Freeport-Rio Tinto Exposed!Published by MAC on 2003-10-31
Freeport-Rio Tinto Exposed!
31 October 2003
Jakarta - A coalition of West Papuan and Indonesian groups, including WALHI-Friends of the Earth Indonesia, held a series of events to expose the destruction caused by the US-based Freeport and UK/Australia-based Rio Tinto, two giant companies who are owners of the notorious Grasberg mine in West Papua.
The years of opposition were rekindled when a disastrous landslide occurred at the mine site on Thursday morning, October 9, 2003, claiming eight workers' lives and severely injuring five others.
"This event proves Freeport is not competent to handle the current high level of mining production. The government must immediately enforce a reduction in Freeport's production capacity," said Longgena Ginting, National Director of Friends of the Earth Indonesia (WALHI) in an October 10, 2003, press release.
The following week, WALHI joined the coalition, Solidarity Action to Challenge Freeport-Rio Tinto, to hold a series of events to further expose the two companies. The coalition held a press conference at WALHI's Jakarta office on October 22, 2003 to coincide with the visit of George W Bush to Bali in which he was scheduled to meet with Indonesian President Megawati to discuss among other things, the investigation into the deaths of two Americans killed in a shooting near the Grasberg mine site last year.
The coalition used Bush's investigation call as a platform to demand an in-depth investigation into the crimes and thousands of victims at the Freeport-Rio Tinto mine. Titled "George W Bush demands justice for two American victims - Papuan people demand justice for THOUSANDS of victims of Freeport-Rio Tinto!" the press conference drew a lot of media attention.
The coalition put the spotlight not only on the latest landslide disaster, but also on Freeport-Rio Tinto's unsafe production levels, the tens of millions of dollars it has paid to the notorious Indonesian military, and the history of human rights abuses of the local indigenous peoples.
Also, the coalition demanded that the Government of Indonesia renegotiate the Contract of Work with the two giants.
"The Contract of Work renegotiation has to take place with the following conditions; (1) assign an independently chosen team to complete an environmental audit and a full investigation into human rights abuses, (2) Freeport-Rio Tinto must halt all payments to the military in West Papua and reveal all details regarding past payments, both official and unofficial, and (3) there must be a national dialogue between the Government of Indonesia and the West Papuan community to address human rights abuses," stated Hans Gebze from the West Papua Students Alliance.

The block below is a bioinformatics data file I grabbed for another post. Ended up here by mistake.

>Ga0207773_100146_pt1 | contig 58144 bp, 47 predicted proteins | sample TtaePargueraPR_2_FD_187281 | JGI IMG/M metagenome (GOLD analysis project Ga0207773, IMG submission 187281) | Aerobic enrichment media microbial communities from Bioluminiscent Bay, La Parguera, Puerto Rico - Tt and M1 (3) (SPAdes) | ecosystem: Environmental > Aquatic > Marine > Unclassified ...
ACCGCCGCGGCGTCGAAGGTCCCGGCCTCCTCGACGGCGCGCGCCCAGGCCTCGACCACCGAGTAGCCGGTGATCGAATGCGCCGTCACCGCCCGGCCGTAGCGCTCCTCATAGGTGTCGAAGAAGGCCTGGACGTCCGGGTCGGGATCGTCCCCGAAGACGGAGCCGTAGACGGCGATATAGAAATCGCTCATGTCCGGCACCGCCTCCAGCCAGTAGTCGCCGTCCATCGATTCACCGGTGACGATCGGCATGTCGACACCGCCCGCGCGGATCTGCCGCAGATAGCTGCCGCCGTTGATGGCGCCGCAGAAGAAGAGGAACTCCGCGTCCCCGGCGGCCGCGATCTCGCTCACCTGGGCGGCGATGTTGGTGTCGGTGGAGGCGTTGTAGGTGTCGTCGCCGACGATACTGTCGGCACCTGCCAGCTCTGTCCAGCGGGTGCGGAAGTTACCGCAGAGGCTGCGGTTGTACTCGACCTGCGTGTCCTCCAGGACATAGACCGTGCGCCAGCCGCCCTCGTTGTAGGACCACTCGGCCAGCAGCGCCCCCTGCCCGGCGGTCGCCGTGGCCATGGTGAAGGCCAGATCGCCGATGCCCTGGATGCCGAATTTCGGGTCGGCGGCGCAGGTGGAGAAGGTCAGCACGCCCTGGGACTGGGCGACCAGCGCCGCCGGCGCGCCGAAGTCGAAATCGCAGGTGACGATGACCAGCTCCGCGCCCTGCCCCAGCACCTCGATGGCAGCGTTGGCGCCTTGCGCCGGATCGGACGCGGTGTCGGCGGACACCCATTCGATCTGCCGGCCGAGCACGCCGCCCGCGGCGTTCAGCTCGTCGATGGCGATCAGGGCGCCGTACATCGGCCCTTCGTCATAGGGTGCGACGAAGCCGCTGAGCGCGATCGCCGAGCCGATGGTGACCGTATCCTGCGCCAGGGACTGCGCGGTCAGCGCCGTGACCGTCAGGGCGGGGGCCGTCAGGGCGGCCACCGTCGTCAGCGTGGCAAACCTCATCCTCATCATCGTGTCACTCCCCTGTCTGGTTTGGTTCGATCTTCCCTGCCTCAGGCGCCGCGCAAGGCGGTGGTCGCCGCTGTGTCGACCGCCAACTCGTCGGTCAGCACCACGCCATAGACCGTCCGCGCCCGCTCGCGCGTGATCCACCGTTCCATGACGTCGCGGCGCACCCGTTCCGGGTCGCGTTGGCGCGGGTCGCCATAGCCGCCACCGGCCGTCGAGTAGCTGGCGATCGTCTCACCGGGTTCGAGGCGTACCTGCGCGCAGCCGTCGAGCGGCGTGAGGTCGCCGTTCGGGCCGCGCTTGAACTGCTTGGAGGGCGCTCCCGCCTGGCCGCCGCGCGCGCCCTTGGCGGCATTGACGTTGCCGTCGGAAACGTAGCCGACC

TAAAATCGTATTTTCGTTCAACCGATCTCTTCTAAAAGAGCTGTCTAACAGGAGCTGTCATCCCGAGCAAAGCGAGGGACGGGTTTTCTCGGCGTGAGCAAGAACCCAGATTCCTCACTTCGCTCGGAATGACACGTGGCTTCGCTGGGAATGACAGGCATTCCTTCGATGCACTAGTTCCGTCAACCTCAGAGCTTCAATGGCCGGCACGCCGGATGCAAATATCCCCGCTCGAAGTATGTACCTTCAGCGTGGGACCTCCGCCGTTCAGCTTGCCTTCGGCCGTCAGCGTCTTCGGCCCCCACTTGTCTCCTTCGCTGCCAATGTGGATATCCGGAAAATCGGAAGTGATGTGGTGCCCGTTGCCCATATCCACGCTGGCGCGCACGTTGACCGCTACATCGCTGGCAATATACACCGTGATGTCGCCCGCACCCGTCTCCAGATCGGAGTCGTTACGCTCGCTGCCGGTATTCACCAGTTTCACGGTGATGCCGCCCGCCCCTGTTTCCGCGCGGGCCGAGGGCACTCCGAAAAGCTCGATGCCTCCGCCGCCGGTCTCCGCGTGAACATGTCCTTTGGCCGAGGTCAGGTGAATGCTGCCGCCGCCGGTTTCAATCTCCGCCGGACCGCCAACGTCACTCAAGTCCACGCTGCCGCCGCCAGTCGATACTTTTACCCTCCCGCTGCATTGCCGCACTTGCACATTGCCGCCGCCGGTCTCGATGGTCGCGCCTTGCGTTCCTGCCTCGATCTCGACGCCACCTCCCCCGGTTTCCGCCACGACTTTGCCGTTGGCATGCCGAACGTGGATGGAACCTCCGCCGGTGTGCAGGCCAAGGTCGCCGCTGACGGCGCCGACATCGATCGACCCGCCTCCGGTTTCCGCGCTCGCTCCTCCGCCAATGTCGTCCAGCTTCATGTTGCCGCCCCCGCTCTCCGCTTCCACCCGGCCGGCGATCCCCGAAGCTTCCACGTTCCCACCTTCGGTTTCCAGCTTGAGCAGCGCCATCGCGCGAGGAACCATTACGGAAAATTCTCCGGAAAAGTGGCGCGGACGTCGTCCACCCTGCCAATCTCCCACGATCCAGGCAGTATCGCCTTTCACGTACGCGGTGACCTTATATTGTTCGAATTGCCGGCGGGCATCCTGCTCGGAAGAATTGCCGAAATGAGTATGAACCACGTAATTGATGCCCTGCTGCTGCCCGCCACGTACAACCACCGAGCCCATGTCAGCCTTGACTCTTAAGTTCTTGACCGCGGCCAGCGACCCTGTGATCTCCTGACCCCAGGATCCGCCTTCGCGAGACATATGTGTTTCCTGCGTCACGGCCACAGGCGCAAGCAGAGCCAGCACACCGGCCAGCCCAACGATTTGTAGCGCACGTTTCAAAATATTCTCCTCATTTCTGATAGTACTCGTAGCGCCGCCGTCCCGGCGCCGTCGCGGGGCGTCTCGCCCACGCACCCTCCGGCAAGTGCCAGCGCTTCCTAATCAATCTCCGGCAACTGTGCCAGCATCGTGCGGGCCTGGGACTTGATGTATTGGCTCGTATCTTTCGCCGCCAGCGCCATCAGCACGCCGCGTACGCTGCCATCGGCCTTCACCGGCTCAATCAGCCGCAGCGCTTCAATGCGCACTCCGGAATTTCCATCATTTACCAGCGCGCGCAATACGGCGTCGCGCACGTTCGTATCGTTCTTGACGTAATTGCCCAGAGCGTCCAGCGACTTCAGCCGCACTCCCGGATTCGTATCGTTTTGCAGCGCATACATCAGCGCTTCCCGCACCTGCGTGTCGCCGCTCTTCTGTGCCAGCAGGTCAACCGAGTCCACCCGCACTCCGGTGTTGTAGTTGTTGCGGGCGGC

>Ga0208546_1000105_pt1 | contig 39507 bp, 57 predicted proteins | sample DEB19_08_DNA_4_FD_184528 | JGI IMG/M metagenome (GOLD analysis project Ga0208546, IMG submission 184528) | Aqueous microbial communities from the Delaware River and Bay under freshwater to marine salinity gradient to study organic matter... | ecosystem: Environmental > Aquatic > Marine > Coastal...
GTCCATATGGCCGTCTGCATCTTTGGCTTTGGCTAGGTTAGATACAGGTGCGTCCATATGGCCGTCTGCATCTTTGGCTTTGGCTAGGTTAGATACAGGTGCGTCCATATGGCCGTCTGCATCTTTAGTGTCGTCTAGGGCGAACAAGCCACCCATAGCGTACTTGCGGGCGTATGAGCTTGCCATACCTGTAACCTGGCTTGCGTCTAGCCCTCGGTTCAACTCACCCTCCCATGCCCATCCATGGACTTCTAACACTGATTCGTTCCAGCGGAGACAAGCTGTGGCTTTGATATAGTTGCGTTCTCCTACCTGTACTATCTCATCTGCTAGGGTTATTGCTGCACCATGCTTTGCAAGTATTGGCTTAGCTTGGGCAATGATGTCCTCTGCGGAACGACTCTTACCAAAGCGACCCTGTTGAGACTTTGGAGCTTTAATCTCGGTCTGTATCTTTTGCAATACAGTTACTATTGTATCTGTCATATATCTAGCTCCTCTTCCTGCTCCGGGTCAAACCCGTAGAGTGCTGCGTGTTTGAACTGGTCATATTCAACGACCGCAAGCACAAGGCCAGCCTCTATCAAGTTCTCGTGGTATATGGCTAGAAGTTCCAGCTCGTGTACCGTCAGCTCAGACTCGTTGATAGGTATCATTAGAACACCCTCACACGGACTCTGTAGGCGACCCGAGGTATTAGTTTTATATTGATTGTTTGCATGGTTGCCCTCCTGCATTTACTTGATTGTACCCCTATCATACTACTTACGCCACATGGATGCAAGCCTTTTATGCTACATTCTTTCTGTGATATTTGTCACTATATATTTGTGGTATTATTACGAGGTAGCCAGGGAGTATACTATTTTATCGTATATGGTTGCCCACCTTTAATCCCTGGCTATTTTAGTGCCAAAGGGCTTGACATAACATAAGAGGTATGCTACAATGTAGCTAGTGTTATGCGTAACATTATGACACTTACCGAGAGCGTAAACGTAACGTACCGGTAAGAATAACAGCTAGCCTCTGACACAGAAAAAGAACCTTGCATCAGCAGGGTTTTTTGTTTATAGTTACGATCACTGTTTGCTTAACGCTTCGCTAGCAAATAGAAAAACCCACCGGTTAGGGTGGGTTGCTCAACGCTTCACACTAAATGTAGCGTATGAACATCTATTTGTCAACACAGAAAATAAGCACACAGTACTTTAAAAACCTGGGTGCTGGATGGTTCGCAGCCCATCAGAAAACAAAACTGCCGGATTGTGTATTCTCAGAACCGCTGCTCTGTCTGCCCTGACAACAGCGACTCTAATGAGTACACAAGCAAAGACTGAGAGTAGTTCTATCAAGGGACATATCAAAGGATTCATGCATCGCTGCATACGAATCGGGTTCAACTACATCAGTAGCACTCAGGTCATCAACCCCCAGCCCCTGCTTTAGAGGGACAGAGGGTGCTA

These points were further explored in a public discussion held two days later on October 24, 2003 in Gedung Joang '45, Jakarta. Themed "Cutting Open Freeport-Rio Tinto", the discussion was moderated by Nur Hidayati from WALHI-FoE Indonesia with speakers such as Chalid Muhammad from the Indonesian Mining Advocacy Network (JATAM), Hans Gebze from the West Papua Students Alliance, Yusuf Lakaseng from Aceh-Papua Solidarity, and Emmy Sahertian from National Solidarity for Papua.
To top it all, on October 28, 2003, hundreds of West Papuan youth from the West Papua Students Alliance brought these conditions right to Freeport's door in Kuningan, Jakarta. Banners and posters colored the action and it gained media interest.
In 1997, the Indonesian government approved a request from Freeport to raise ITS production capacity to 300,000 tons of ore per day. The increase in production capacity was funded in large part by Rio Tinto Ltd, in return for a share of the increased mine profits. Even at the lower production level, Freeport's operations had resulted in huge environmental impacts. Destruction caused by the Freeport mining operation covers a vast area from the 4,000 meter high mountaintop all the way down to the coast and the Arafura Sea to Australia's north.
Freeport Mining Indonesia always claims that various disasters which have occurred in its area of operations are the tragic result of natural events, such as the landslide of waste rocks at Lake Wanagon in 2000, which killed 4 of Freeport's subcontract workers. In fact, Freeport is well aware of the risk of its operation in an area with high rainfall and seismic activity, nevertheless this has not prevented the company from raising production capacity in the scramble for maximum profits.
In year 2000, WALHI-FoE Indonesia filed a lawsuit against Freeport for not giving correct and accurate information about the incident in Lake Wanagon which had caused 4 casualties. The first-tier court found Freeport guilty as charged. The case is now on the National Supreme Court.
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